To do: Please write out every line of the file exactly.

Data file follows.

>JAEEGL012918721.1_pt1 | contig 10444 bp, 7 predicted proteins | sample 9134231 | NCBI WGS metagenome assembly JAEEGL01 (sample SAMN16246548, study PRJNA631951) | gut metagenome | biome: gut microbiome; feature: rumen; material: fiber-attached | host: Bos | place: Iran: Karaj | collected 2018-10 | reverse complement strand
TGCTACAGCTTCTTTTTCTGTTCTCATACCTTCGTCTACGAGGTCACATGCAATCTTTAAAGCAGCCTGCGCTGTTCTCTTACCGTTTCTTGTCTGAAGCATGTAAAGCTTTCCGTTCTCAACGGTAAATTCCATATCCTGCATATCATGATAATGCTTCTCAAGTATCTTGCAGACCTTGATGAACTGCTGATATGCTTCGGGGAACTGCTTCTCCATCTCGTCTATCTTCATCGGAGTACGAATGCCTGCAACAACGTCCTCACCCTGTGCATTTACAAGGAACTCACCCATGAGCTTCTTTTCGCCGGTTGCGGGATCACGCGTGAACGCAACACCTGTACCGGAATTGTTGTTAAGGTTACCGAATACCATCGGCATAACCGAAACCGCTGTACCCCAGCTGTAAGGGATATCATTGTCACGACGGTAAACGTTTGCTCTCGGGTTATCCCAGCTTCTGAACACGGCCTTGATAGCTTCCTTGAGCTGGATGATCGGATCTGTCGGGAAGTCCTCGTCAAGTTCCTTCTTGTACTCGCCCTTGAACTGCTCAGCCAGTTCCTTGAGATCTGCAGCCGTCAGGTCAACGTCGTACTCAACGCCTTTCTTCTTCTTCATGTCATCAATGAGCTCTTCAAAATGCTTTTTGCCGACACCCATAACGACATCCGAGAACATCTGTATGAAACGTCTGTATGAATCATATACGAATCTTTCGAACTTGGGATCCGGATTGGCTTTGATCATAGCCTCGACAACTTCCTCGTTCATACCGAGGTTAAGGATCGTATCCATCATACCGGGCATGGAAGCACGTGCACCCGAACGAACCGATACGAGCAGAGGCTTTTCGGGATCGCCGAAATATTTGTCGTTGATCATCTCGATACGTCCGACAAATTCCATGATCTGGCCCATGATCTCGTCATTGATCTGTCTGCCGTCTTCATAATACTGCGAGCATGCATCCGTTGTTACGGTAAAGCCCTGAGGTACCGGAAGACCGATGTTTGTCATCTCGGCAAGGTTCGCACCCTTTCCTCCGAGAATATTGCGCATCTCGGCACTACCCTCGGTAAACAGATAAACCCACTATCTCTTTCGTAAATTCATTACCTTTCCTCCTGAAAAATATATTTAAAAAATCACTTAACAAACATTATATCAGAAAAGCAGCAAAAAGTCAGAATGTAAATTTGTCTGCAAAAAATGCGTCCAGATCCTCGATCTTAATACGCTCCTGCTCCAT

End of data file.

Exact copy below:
>JAEEGL012918721.1_pt1 | contig 10444 bp, 7 predicted proteins | sample 9134231 | NCBI WGS metagenome assembly JAEEGL01 (sample SAMN16246548, study PRJNA631951) | gut metagenome | biome: gut microbiome; feature: rumen; material: fiber-attached | host: Bos | place: Iran: Karaj | collected 2018-10 | reverse complement strand
TGCTACAGCTTCTTTTTCTGTTCTCATACCTTCGTCTACGAGGTCACATGCAATCTTTAAAGCAGCCTGCGCTGTTCTCTTACCGTTTCTTGTCTGAAGCATGTAAAGCTTTCCGTTCTCAACGGTAAATTCCATATCCTGCATATCATGATAATGCTTCTCAAGTATCTTGCAGACCTTGATGAACTGCTGATATGCTTCGGGGAACTGCTTCTCCATCTCGTCTATCTTCATCGGAGTACGAATGCCTGCAACAACGTCCTCACCCTGTGCATTTACAAGGAACTCACCCATGAGCTTCTTTTCGCCGGTTGCGGGATCACGCGTGAACGCAACACCTGTACCGGAATTGTTGTTAAGGTTACCGAATACCATCGGCATAACCGAAACCGCTGTACCCCAGCTGTAAGGGATATCATTGTCACGACGGTAAACGTTTGCTCTCGGGTTATCCCAGCTTCTGAACACGGCCTTGATAGCTTCCTTGAGCTGGATGATCGGATCTGTCGGGAAGTCCTCGTCAAGTTCCTTCTTGTACTCGCCCTTGAACTGCTCAGCCAGTTCCTTGAGATCTGCAGCCGTCAGGTCAACGTCGTACTCAACGCCTTTCTTCTTCTTCATGTCATCAATGAGCTCTTCAAAATGCTTTTTGCCGACACCCATAACGACATCCGAGAACATCTGTATGAAACGTCTGTATGAATCATATACGAATCTTTCGAACTTGGGATCCGGATTGGCTTTGATCATAGCCTCGACAACTTCCTCGTTCATACCGAGGTTAAGGATCGTATCCATCATACCGGGCATGGAAGCACGTGCACCCGAACGAACCGATACGAGCAGAGGCTTTTCGGGATCGCCGAAATATTTGTCGTTGATCATCTCGATACGTCCGACAAATTCCATGATCTGGCCCATGATCTCGTCATTGATCTGTCTGCCGTCTTCATAATACTGCGAGCATGCATCCGTTGTTACGGTAAAGCCCTGAGGTACCGGAAGACCGATGTTTGTCATCTCGGCAAGGTTCGCACCCTTTCCTCCGAGAATATTGCGCATCTCGGCACTACCCTCGGTAAACAGATAAACCCACTATCTCTTTCGTAAATTCATTACCTTTCCTCCTGAAAAATATATTTAAAAAATCACTTAACAAACATTATATCAGAAAAGCAGCAAAAAGTCAGAATGTAAATTTGTCTGCAAAAAATGCGTCCAGATCCTCGATCTTAATACGCTCCTGCTCCAT